Cruz will receive a sentence of life without parole because the jury could not unanimously agree that he should be executed.

At a press conference following the verdict, DeSantis said that “this is a case—where you’re massacring those students with premeditation and utter disregard for basic humanity—that you deserve the death penalty.”

“The jurors came back 11-1, with one hold out refusing to authorize the ultimate punishment,” DeSantis said, adding, “And that means that this killer is going to end up getting the same sentence as those who have committed bad acts, but acts that did not rise to this level.”

DeSantis’s Democratic gubernatorial opponent on the November 2022 midterm ballot agreed that execution was the right penalty.

END

I think it’s good news anyway.
Larry

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For many years I strongly favored the death penalty wrongly believing our system had sufficient protections to never convict the innocent. Through the Innocence Project and DNA exculpation, I have learned otherwise even where the accused made a (coerced) confession. Hundreds, if not thousands have been found to be wrongfully convicted of capital crimes and death unfortunately cannot be reversed. For what it’s worth, death row inmates cost society substantially more than those sentenced to life. While still on the fence, I am uncomfortable with the death penalty.

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Always been a subject for debate.

But sometimes the s#!t needs to be flushed. That individual is a perfect example of someone that needs to be killed.
And it seems like to me this type of out right murdering multiple people is happening more often. They don’t care about life at all. It’s all being done on purpose.imo

Larry.

killed 14 students and three staff members

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I don’t question that some folks just need killing. I just don’t trust the system.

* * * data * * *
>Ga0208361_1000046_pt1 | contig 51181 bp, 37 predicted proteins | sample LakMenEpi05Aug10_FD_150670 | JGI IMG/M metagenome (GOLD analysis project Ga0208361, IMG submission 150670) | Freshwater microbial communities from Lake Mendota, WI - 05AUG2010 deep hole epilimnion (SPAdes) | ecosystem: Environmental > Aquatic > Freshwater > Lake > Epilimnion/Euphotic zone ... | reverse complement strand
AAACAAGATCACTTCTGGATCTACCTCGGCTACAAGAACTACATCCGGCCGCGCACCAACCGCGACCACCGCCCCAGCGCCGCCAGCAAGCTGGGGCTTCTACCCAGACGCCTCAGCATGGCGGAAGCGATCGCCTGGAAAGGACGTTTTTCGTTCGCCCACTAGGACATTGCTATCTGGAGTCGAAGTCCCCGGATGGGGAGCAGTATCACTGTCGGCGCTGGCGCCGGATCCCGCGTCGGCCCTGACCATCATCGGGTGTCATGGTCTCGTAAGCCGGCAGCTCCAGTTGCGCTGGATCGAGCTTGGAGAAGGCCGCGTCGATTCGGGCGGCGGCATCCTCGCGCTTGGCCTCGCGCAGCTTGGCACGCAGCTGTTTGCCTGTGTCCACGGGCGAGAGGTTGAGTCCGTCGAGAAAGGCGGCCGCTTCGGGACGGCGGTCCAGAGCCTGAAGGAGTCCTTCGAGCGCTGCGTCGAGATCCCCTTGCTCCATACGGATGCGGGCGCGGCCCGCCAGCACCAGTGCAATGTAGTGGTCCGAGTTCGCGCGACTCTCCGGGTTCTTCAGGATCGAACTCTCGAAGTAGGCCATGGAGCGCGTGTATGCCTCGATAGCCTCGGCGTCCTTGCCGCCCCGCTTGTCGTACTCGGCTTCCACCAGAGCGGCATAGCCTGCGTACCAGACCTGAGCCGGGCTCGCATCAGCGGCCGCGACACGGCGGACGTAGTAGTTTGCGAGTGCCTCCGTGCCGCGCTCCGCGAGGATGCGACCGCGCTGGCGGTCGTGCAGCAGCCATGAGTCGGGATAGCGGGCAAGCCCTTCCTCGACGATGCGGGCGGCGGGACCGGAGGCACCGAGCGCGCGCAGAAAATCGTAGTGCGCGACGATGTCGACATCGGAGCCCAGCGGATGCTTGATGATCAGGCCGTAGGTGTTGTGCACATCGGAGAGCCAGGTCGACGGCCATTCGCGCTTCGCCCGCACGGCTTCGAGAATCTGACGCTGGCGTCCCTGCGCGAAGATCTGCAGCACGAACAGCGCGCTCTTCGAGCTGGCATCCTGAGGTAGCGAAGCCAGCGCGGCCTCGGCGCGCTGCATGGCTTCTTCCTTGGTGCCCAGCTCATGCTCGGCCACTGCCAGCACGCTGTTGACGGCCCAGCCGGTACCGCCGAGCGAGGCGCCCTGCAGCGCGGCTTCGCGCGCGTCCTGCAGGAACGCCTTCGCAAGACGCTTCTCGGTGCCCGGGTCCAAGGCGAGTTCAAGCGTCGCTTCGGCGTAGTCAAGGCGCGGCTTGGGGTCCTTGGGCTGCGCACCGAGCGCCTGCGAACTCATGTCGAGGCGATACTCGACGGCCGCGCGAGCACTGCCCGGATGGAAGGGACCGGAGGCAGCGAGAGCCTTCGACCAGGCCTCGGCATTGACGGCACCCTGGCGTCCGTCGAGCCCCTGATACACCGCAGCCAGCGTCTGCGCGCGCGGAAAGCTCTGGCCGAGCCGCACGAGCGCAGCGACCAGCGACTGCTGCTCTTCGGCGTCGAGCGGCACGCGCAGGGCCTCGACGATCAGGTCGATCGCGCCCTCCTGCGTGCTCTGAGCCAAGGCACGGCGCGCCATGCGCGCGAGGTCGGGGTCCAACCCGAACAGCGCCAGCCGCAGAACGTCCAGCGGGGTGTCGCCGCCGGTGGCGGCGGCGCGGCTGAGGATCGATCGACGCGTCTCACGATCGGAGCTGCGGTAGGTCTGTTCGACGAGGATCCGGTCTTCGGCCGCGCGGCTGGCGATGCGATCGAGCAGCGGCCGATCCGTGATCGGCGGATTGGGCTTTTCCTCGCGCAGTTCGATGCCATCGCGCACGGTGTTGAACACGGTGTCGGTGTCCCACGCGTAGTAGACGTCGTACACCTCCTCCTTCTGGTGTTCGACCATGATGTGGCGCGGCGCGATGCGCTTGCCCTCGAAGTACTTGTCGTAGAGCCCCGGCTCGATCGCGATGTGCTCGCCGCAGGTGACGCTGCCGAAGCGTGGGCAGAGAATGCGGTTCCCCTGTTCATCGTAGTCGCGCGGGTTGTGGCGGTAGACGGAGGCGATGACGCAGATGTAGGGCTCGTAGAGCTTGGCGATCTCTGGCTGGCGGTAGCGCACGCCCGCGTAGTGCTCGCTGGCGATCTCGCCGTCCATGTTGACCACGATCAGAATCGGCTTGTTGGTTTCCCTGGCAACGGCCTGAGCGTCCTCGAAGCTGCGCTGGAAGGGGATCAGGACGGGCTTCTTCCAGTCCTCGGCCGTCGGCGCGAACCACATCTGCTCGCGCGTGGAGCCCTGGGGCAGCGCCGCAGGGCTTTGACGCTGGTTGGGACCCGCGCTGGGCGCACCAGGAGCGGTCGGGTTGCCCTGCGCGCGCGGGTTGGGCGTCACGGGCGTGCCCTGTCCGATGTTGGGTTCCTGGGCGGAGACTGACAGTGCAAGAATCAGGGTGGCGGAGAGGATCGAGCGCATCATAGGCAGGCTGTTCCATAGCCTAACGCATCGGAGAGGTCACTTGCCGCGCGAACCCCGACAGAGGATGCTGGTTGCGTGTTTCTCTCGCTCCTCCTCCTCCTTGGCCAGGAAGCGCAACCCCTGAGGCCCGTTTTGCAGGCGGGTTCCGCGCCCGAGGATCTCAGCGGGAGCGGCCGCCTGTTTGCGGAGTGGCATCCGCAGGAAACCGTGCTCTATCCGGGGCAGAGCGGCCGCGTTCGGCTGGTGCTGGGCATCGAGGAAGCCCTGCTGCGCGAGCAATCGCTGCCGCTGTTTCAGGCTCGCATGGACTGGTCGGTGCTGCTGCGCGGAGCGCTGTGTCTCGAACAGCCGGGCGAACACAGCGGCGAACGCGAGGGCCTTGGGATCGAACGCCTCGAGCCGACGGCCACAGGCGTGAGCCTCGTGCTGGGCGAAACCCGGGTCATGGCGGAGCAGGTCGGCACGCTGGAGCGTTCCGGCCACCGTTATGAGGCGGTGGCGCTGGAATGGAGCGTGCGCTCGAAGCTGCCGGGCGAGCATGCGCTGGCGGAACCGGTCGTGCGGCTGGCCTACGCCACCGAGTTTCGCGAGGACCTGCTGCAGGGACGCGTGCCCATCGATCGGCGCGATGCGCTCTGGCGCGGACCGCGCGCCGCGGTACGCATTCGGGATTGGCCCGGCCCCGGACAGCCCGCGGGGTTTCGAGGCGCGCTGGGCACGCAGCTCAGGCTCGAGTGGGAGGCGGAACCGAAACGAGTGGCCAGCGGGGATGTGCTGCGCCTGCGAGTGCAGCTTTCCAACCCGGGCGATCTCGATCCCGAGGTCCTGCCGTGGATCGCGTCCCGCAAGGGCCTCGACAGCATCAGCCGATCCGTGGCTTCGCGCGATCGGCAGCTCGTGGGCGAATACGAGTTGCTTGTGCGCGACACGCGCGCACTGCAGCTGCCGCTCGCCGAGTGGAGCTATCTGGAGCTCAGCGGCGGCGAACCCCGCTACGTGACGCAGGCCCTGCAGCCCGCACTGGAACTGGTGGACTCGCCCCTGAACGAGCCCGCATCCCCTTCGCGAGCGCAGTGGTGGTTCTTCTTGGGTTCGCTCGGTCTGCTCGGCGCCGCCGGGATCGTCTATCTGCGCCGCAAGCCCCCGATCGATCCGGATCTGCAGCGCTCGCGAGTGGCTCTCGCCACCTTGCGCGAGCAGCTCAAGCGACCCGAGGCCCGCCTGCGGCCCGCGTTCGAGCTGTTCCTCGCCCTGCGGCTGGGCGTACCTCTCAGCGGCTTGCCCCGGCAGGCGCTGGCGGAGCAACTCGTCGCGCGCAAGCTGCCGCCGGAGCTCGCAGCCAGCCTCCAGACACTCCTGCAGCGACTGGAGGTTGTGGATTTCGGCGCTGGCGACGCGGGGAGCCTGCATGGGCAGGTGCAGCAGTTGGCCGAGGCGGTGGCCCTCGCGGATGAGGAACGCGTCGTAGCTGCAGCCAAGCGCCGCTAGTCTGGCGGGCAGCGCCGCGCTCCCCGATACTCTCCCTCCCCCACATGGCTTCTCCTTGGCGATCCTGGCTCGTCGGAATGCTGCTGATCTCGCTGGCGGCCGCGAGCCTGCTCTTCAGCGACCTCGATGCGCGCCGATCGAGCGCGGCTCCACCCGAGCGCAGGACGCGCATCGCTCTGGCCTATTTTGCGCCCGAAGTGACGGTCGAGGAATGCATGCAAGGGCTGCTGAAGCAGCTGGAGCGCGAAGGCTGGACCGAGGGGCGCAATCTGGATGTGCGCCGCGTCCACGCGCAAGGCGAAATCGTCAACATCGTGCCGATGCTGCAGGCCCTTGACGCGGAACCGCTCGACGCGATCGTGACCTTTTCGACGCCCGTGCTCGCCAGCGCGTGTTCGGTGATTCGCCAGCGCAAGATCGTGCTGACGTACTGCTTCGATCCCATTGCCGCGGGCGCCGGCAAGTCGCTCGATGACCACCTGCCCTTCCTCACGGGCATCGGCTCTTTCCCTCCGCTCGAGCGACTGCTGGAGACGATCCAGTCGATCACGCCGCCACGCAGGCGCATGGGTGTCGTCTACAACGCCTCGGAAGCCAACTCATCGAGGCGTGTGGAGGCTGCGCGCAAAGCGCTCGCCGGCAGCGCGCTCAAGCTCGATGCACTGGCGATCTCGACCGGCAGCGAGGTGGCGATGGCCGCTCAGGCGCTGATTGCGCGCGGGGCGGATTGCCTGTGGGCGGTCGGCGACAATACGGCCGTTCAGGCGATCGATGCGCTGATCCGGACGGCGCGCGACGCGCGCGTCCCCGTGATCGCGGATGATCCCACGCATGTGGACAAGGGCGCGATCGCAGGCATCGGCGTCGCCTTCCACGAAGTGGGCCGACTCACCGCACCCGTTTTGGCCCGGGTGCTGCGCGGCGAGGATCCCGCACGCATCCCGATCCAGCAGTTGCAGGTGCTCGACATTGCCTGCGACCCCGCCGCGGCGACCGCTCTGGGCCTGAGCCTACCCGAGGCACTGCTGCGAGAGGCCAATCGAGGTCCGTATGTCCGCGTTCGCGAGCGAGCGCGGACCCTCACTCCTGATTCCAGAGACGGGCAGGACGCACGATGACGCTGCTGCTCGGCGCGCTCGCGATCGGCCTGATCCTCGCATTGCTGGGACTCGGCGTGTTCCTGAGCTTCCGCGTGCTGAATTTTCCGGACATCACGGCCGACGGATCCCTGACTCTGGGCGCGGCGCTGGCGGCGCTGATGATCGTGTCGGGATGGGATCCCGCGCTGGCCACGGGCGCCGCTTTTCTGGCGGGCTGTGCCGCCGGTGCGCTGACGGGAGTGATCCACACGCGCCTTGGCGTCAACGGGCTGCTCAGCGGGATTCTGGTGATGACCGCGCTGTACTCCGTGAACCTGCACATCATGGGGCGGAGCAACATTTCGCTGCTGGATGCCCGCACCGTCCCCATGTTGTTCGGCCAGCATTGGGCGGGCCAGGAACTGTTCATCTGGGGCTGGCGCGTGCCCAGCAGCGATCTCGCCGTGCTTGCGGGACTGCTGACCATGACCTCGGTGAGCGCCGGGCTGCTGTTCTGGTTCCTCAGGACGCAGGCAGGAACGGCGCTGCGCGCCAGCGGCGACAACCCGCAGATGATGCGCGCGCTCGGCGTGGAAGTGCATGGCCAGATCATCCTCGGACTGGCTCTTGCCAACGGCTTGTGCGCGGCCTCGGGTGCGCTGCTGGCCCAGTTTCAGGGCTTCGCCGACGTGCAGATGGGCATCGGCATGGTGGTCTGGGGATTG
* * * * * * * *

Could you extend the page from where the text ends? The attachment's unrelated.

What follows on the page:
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Screw the death penalty. The kid needs passed around to the families of his victims.

I get @JoeFridaySays point regarding a crap system (he is correct) and he is correct. But, where there is no doubt regarding the perpetrator or the crime … I’m just old fashioned.

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I comforted myself with the burden of proof- beyond a reasonable doubt- for too long. But jurors are fallible and easily swayed by emotion and irrational perceptions. If there was no doubt I would gladly carry out the sentence myself. But there is always doubt and many confessions are the result of coercion or mental defect. Again, I would carry out the sentence myself if confident of guilt. But I think the safer and moral course is life imprisonment, which is very different from what I believed a few years ago.

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Thankfully, I live in a world unencumberred (sp?) by bureaucracy. When a perp survives capture (caught in the act), I do not have a reasonable doubt to trip over.

So, I’m on board for caught in the act; some video recordings; manifesto authors and the like. When a defense attorney can present a compelling argument discounting that sort of evidence, we can take my suggestion off the table.

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There is no “right” answer and I respect competing views, especially when there truly is no doubt. I might even vote for death in the cases you describe.
A few years ago, I was called to jury duty on a death penalty case. In Kentucky, jurors are individually interviewed in those cases. I told the court that I agreed in theory with the death penalty but doubted there was any level of proof that would satisfy me to render such a verdict. The prosecutor accused me of hypocrisy. I acknowledged the validity of his point but explained that while I would gladly eat venison given to me, I was incapable of actually killing a deer. The prosecutor struck me.